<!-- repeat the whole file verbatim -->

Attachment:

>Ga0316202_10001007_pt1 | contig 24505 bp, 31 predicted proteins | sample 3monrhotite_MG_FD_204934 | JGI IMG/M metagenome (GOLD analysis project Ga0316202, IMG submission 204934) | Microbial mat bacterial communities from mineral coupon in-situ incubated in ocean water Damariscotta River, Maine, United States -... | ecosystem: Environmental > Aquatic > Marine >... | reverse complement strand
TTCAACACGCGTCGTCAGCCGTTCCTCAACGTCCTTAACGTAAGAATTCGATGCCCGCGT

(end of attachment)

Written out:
>Ga0316202_10001007_pt1 | contig 24505 bp, 31 predicted proteins | sample 3monrhotite_MG_FD_204934 | JGI IMG/M metagenome (GOLD analysis project Ga0316202, IMG submission 204934) | Microbial mat bacterial communities from mineral coupon in-situ incubated in ocean water Damariscotta River, Maine, United States -... | ecosystem: Environmental > Aquatic > Marine >... | reverse complement strand
TTCAACACGCGTCGTCAGCCGTTCCTCAACGTCCTTAACGTAAGAATTCGATGCCCGCGT